Pedestrian and Pedalcyclist Safety

The Center for Injury Research and Prevention is partnering with researchers from Penn Mobility21 and other research institutions to study pedestrian safety and pedalcyclist safety. From bike lanes to pedestrian plazas, the urban transportation systems of American cities – and Philadelphia specifically – are becoming more multimodal. Yet the increasing number of pedestrians and pedalcyclists, coupled with an increase in distracted driving, has led to a rise in conflicts, near crashes and crashes.

In 2018 alone, distracted driving claimed 2,841 lives: 1,730 drivers, 605 passengers, 400 pedestrians and 77 bicyclists. This is a public health epidemic requiring transportation planning science. 

Research Projects

Trends in School-Age Pedestrian and Pedacyclist Crashes in the USA: 26 states, 2000-2014

Despite substantial progress, car crashes still remain a leading killer of children in the United States. By studying police-reported crash data from 26 states and calculating population rates of pedestrian and pedalcyclist crashes, crash fatality rates, and pedestrian commuter-adjusted crash rates for school-age children as compared with other groups, this study expands our analysis of US trends in crashes involving school-age pedestrians and pedalcyclists.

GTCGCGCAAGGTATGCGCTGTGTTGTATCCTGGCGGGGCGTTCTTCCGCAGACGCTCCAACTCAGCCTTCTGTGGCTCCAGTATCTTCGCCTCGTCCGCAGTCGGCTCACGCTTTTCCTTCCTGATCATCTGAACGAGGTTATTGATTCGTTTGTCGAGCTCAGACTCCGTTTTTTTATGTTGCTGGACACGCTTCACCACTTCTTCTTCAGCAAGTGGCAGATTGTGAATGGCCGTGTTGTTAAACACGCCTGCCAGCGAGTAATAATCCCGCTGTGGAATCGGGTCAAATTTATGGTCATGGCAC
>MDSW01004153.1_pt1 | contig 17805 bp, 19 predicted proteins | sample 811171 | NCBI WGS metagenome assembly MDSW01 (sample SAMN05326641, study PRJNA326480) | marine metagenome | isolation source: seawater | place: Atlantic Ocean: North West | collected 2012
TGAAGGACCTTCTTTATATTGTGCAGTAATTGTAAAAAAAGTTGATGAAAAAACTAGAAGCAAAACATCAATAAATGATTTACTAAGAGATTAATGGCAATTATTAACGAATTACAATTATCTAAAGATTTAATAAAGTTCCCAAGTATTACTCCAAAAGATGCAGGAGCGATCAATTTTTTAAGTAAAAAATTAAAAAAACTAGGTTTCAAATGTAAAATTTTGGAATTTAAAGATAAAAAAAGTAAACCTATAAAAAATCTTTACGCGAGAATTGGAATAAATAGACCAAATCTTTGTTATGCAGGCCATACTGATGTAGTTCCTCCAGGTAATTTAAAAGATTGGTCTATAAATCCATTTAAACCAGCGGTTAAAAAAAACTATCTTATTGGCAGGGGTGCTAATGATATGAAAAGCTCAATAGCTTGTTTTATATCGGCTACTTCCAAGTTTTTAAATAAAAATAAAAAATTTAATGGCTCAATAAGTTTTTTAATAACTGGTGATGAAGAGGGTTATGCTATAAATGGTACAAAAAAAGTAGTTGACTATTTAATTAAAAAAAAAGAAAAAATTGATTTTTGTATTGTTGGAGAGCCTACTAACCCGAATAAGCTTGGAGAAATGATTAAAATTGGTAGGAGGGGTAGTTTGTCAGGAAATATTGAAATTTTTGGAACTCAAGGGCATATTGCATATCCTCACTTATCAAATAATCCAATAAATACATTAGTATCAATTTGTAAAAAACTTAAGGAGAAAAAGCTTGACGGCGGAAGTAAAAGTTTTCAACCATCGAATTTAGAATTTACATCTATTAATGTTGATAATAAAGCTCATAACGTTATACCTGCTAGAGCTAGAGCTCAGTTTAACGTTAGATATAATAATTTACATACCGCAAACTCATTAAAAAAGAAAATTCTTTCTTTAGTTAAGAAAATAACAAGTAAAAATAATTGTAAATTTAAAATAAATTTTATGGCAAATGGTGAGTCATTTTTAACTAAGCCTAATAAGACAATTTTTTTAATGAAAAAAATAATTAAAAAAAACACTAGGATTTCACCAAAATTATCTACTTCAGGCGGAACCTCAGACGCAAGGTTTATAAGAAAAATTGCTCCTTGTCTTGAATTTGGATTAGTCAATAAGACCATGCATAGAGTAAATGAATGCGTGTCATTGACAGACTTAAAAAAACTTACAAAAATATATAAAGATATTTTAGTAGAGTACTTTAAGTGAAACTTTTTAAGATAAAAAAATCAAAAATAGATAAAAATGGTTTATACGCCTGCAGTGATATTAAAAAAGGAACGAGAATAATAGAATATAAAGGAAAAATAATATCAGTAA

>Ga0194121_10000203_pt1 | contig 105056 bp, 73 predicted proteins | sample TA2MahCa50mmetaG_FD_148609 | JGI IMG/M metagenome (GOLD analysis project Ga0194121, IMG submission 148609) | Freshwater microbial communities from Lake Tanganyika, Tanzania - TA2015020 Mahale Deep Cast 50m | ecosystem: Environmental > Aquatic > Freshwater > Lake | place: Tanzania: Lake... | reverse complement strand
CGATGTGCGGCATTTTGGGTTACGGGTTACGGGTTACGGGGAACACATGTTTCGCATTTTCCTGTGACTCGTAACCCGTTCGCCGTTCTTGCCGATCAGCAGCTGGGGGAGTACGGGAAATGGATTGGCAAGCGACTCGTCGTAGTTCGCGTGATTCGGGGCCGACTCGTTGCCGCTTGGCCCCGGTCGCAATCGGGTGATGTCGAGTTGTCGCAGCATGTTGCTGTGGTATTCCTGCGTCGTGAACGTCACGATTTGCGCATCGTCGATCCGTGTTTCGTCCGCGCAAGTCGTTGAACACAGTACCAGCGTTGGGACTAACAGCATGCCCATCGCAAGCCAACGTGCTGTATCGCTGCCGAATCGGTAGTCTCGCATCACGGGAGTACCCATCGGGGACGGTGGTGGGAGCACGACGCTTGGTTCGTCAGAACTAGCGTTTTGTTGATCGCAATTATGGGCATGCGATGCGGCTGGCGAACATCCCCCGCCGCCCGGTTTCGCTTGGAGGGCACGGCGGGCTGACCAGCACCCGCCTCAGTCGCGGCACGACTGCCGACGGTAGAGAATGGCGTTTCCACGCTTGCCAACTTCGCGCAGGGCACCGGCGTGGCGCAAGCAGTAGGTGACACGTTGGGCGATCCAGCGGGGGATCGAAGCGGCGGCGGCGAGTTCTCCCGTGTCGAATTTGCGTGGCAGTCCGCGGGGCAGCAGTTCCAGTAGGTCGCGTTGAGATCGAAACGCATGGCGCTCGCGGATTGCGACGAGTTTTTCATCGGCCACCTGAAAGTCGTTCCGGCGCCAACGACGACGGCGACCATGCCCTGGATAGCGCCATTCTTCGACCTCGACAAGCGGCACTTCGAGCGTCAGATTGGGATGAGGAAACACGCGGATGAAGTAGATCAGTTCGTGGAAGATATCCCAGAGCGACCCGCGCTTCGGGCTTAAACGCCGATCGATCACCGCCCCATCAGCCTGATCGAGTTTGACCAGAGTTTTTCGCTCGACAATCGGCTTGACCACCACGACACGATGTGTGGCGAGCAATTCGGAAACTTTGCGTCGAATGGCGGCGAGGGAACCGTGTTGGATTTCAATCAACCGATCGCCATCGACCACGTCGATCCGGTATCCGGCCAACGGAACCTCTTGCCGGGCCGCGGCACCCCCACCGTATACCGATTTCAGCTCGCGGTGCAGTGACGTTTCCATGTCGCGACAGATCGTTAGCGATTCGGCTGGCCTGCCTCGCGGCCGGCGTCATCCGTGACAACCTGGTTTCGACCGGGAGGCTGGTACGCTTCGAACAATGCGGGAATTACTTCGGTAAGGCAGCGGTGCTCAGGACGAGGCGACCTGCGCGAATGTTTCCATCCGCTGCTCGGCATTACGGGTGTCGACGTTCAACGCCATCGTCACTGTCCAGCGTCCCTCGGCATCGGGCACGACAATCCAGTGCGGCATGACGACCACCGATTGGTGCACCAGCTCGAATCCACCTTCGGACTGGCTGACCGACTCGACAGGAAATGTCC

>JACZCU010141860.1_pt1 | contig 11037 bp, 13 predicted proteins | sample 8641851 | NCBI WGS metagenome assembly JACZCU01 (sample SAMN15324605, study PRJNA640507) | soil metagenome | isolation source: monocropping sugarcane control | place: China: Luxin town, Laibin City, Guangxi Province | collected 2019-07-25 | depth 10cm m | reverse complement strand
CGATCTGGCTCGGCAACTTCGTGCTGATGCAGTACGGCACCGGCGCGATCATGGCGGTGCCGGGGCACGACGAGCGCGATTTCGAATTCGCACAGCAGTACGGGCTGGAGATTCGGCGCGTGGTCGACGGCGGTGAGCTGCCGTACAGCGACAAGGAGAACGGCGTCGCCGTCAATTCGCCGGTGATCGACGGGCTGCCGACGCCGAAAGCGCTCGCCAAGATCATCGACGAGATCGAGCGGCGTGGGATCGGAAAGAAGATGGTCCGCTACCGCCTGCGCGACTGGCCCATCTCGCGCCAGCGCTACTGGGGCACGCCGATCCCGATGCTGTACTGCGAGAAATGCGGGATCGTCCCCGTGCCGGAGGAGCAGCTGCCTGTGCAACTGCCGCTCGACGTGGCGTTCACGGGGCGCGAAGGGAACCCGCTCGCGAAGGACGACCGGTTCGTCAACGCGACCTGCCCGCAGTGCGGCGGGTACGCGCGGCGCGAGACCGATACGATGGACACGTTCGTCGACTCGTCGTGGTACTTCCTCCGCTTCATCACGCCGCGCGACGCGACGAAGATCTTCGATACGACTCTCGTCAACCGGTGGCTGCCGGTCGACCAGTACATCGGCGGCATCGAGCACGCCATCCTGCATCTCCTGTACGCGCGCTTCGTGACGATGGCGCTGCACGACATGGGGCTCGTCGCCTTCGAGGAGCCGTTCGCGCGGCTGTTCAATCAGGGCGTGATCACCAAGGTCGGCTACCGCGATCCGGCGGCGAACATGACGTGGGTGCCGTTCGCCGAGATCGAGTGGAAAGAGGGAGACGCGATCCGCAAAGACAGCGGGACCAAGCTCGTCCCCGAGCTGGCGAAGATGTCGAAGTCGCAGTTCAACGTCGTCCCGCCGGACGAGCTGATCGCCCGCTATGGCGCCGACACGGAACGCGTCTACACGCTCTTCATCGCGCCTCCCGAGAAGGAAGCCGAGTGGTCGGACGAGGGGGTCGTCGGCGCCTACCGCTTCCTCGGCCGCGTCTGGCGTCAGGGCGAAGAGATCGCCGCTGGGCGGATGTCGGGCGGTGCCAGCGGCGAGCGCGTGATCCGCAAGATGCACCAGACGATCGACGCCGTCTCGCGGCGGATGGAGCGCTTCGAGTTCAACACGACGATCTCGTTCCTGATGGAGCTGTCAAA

Read the study abstract. 

Principal Investigator: Allison E. Curry, PhD, MPH, CIRP senior scientist and director of Epidemiology and Biostatistics

Funding: National Institutes of Health

Safe Urban Mobility: A User-Based Safety Analysis of the Chestnut Street Bike Lane
A protected bike lane on Chestnut Street in University City, Philadelphia

This transportation planning research project collects the missing user-based information on vulnerable road users (pedestrians and cyclists) using eye tracking glasses to: 1) enable the study of the new protected bike lane on Chestnut Street in West Philadelphia/University City and 2) assist the city of Philadelphia in deploying safe urban infrastructure.

Initial results indicate the most “high-stress” portions of the bike lane, develop metrics to compare stress and safety between protected and unprotected bike lanes, and how signage can be improved to maximize safety information to cyclists.  

Chestnut Street Bike Lane Evaluation Report, 2017

Read more in this Philadelphia Inquirer article. 

Principal InvestigatorMegan S. Ryerson, PhD, CIRP Senior Fellow 

Funding: University of Pennsylvania Perelman School of Medicine